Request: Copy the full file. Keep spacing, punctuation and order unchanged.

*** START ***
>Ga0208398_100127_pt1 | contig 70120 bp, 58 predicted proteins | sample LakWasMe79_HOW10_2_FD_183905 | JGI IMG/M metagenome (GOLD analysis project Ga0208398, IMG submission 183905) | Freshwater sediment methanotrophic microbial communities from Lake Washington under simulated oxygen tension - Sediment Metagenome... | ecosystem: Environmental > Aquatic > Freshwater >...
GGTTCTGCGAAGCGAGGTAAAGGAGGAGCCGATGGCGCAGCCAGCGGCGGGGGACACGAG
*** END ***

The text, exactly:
>Ga0208398_100127_pt1 | contig 70120 bp, 58 predicted proteins | sample LakWasMe79_HOW10_2_FD_183905 | JGI IMG/M metagenome (GOLD analysis project Ga0208398, IMG submission 183905) | Freshwater sediment methanotrophic microbial communities from Lake Washington under simulated oxygen tension - Sediment Metagenome... | ecosystem: Environmental > Aquatic > Freshwater >...
GGTTCTGCGAAGCGAGGTAAAGGAGGAGCCGATGGCGCAGCCAGCGGCGGGGGACACGAG